By Paris Franz, For The Miami Student

Three weeks ago, Miami University’s anthropology department used a 3D printer to create models of the fossils of Homo naledi, just days after the human ancestors were found deep in a South African cave.

3D printing provides students and faculty of all departments the opportunity to bring their subjects from computer screens to reality.

Miami has two 3D printing locations, one at B.E.S.T. Library, located in Laws Hall, and the other at the CIM (Center for Information Management) Lab in King Library.

John Williams, senior library technician at B.E.S.T., said the on-campus demand for 3D printing capabilities has been rapidly growing.

“We’ve been official for two years and we’re continually growing,” he said. “I’ve been more busy this semester in the first three weeks than I have the past two years that we’ve been doing this.”

Williams attributed a major part of this growth to the addition of 3D printing to the curricula of mechanical engineering.

The printers are primarily used by engineering and architecture students to create 3D models and prototypes, said Williams. However, he said 3D printing has useful applications in a variety of fields.

“There are very few disciplines on campus that I can not think of a way that we can use [3D printing]. I mean, very, very few,” Williams said.

Miami’s 3D printing page, accessible through the Miami Libraries’ website, gives several examples of 3D printing applications according to major, including fine arts and business. Fine arts students use 3D printing to create sculptures and jewelry, while business students create 3D prototypes of products in advertising.

Mark Fisher, director of instructional laboratories in the Department of Physics, uses on-campus 3D printing to create custom laboratory equipment. He encourages students in the sciences to use 3D printing technologies to do the same.

“Designing fixtures and apparatus to do specific tasks, students could do that easily,” Fisher said.

3D printing creates models of digital designs by “printing” layers of melted lightweight plastic. The plastic layers build up on top of each other to create a 3D object. At Miami, 3D printing costs students $0.25 per gram of the plastic used, while the student versions of 3D design software can be downloaded for free from links on Miami’s 3D printing page.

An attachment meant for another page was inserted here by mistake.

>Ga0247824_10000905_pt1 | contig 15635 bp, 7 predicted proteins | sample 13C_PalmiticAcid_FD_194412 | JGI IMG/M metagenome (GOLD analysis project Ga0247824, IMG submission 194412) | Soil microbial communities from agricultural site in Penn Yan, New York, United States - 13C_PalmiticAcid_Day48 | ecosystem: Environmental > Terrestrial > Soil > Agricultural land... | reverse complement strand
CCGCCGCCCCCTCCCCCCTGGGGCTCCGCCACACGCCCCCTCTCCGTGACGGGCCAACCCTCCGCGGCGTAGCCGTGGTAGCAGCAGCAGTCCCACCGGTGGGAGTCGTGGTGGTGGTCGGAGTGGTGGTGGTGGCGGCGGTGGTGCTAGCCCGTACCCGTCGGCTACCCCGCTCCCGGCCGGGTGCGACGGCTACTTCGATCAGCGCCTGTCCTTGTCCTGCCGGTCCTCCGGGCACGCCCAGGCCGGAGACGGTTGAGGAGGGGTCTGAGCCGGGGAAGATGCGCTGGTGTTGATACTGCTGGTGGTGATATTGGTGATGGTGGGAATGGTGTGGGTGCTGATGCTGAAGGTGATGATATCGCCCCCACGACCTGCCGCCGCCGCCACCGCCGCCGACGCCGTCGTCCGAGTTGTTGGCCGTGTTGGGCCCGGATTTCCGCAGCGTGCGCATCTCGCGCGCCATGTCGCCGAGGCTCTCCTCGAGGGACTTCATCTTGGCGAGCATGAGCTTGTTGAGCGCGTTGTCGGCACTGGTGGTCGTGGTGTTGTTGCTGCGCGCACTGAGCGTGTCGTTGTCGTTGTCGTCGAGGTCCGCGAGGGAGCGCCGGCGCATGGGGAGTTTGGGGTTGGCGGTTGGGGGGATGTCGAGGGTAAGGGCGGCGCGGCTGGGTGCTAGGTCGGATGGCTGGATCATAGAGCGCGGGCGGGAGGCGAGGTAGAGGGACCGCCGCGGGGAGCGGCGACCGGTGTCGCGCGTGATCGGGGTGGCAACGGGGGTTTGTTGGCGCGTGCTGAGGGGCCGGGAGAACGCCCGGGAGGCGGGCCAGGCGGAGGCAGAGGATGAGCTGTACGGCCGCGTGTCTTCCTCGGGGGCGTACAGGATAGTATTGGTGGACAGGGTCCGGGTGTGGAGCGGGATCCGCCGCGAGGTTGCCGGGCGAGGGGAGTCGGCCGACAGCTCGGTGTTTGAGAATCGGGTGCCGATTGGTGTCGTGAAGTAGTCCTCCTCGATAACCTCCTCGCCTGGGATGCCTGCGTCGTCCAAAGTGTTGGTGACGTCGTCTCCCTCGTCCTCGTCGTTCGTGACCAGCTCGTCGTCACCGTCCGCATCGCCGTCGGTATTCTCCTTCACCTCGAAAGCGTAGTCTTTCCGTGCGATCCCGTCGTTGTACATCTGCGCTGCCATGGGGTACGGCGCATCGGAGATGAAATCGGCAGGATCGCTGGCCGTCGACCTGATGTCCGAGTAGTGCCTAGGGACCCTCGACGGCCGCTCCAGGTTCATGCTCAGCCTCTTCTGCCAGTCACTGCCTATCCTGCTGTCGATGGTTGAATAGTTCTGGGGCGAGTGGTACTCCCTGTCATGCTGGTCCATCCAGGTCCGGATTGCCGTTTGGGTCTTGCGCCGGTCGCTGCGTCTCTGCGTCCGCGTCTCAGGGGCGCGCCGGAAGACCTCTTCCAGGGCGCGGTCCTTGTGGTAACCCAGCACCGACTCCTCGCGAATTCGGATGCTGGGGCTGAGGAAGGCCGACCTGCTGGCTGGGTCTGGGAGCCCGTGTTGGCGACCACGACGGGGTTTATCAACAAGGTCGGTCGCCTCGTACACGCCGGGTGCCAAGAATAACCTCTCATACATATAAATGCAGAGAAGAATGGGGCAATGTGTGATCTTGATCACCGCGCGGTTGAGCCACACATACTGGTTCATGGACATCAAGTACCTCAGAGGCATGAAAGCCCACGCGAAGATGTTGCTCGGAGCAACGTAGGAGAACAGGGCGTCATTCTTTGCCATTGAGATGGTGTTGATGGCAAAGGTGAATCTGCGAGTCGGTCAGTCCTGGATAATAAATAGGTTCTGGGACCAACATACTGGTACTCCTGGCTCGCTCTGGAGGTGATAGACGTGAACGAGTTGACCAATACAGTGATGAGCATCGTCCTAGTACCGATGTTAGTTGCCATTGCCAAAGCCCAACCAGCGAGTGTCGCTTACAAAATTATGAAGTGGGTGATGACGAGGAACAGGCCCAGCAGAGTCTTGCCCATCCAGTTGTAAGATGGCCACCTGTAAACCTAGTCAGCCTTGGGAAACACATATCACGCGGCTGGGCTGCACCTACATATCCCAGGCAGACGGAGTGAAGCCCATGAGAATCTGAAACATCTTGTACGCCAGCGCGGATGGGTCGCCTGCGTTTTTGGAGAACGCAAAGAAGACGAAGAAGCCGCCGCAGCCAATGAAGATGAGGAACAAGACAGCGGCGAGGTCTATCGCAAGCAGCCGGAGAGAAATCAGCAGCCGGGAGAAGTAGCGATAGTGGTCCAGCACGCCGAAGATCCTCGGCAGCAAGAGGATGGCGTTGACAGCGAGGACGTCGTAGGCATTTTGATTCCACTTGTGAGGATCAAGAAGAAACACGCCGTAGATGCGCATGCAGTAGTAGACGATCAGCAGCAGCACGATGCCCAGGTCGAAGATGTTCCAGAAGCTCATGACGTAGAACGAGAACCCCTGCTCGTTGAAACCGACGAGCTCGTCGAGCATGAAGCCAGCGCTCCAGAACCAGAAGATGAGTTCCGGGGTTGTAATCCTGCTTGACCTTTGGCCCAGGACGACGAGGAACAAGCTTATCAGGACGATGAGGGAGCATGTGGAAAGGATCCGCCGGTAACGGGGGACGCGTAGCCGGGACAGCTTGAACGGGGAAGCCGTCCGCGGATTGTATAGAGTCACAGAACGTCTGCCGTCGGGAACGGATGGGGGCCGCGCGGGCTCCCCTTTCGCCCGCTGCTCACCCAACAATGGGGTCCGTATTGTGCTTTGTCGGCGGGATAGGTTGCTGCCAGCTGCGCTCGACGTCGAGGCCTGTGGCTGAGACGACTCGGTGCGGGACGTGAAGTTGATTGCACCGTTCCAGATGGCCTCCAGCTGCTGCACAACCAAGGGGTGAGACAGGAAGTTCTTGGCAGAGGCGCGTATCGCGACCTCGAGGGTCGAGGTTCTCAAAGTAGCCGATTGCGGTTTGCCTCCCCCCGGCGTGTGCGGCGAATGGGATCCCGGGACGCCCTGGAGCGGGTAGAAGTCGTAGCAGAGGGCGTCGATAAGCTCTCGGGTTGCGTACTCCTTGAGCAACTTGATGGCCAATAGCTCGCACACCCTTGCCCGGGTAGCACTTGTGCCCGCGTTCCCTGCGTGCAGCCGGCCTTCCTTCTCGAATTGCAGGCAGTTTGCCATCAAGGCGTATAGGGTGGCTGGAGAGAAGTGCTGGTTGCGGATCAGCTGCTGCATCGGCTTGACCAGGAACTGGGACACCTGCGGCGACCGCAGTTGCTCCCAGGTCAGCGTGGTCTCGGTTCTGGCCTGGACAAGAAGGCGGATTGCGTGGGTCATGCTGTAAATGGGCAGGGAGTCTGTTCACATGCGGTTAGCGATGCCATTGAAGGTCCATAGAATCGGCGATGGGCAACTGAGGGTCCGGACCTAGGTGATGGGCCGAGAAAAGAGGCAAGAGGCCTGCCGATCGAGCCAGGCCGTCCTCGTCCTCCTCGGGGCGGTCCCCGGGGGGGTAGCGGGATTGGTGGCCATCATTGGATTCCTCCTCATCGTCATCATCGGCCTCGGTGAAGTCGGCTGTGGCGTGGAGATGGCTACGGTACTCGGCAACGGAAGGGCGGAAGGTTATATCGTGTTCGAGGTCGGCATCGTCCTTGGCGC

B.E.S.T. Library is also equipped with scanning equipment that creates 3D blueprints of physical objects, allowing replicates to be printed. Archaeology and paleontology faculty can scan original artifacts and create 3D models that students can study more closely.

The 3D printers can be used recreationally, too. Students can pay to print hobby items such as cellphone cases or statues — essentially anything besides weapons or weapon imitations.

Micayla Spiros, an anthropology major, used 3D printing to examine the models of the Homo naledi. She said 3D printing has enhanced her education by allowing her to have a more interactive experience and develop a personal connection with her studies.

“I think it is a useful resource and a great piece of technology that will definitely be coming into play in the field in the future,” Spiros said. “It is really cool to get to see it in the classroom early, especially in undergraduate education. People can get a hands-on experience with the different artifacts.”

Requests for 3D printing can be submitted online at Miami’s 3D printing page. The time for 3D printing is typically about three to five business days. On average, the printers get three requests per week, and each request typically takes five to 10 hours to print. However, at the end of the semester Williams advises submitting a request at least two weeks before it is needed due to a higher demand for the machine.

“Students take the priority here. If it’s a faculty member coming in wanting to print something for a class, as opposed to a student who has a senior design project and it’s due next week,” Williams said, “they will always take priority because they’re students. You guys are here for learning and that’s what we want to make sure we foster.”

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